Seriously! Just because someone doesn’t agree that we should have gotten involved, possibly on the wrong sides, in Libya, Egypt or Iran doesn’t mean that engagement with brutal threats is likewise wrong. The biggest problem here is a media that thinks that all war and all non-interventionism are equivalent. They’re not. Some wars are necessary and just, some are foolish and unjust. The whole point of a self-governing, virtuous people is to determine which ones are which.
This is hardly the first time that Senator Paul’s position on key national-security issues has rapidly evolved. If his rivals can’t call him an isolationist anymore, they will call him an opportunist. “He is starting to put John Kerry to shame when it comes to flip flops,” said a Republican operative who supports one of Senator Paul’s rivals for the 2016 nomination.
A hawkish position on the Islamic State also undercuts one of the main arguments for why Senator Paul is the Republican most capable of taking back the White House. “I think that’s what scares the Democrats the most,” Paul explained, “is that in a general election, were I to run, there’s gonna be a lot of independents and even some Democrats who say, ‘You know what, we are tired of war. We’re worried that Hillary Clinton will get us involved in another Middle Eastern war.’”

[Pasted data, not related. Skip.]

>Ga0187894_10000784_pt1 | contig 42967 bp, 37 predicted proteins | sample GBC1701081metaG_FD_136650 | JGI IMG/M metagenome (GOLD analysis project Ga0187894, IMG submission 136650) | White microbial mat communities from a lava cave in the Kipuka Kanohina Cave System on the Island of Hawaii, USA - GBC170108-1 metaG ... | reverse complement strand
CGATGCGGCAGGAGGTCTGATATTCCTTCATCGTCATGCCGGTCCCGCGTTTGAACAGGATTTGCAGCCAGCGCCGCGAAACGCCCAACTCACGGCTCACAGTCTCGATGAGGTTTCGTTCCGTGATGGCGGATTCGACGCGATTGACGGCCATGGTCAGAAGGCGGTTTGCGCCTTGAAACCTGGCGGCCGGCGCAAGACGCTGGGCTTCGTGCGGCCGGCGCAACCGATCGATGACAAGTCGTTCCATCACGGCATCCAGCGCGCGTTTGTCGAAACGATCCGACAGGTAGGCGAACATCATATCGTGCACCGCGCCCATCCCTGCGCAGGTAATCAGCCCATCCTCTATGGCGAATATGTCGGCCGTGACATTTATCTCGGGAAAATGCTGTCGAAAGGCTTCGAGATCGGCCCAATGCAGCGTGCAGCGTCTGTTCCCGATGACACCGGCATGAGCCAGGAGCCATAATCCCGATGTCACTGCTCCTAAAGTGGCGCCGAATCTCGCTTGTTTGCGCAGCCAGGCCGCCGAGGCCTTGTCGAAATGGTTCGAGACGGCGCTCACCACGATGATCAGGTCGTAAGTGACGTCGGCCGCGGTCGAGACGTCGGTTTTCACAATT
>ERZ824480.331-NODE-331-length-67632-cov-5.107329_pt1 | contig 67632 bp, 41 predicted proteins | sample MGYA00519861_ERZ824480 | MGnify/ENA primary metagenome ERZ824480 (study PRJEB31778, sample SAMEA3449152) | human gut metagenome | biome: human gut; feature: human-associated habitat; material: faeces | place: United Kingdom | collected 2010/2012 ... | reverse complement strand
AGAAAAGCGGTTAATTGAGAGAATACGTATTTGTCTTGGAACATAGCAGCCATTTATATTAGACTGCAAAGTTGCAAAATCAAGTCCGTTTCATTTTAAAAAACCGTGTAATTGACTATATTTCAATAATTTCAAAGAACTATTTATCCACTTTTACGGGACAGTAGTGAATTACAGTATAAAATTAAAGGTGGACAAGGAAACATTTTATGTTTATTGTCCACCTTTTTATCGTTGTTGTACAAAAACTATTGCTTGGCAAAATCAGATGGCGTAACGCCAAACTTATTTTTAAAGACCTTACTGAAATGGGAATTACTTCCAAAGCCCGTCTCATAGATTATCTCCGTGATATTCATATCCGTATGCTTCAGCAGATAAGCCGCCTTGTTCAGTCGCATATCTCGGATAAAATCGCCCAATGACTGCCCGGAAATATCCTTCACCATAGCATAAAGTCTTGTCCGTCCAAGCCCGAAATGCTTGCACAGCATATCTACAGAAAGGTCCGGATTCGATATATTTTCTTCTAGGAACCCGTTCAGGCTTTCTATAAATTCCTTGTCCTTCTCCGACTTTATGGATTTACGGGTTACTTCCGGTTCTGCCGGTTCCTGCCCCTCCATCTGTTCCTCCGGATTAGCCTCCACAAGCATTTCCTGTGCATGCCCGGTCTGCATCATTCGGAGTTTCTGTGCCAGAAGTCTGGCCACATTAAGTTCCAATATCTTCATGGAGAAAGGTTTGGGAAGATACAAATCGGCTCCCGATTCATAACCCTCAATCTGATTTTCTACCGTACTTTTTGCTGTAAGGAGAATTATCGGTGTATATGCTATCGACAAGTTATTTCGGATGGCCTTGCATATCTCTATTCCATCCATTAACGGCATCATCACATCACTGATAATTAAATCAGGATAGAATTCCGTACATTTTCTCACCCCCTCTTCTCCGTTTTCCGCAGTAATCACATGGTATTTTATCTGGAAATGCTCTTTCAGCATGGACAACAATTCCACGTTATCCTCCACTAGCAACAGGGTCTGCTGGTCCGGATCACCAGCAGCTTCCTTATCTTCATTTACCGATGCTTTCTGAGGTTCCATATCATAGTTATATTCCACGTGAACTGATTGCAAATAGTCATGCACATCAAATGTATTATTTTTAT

Yet Paul is now the self-appointed champion of precisely that war. Perhaps, like others accused of inconsistency, Paul will invoke John Maynard Keynes’s apocryphal observation, “When the facts change, I change my mind. What do you do, sir?” The challenge for Paul will be to demonstrate that his new opinions are the result of new facts, rather than a change in the temperature of public opinion.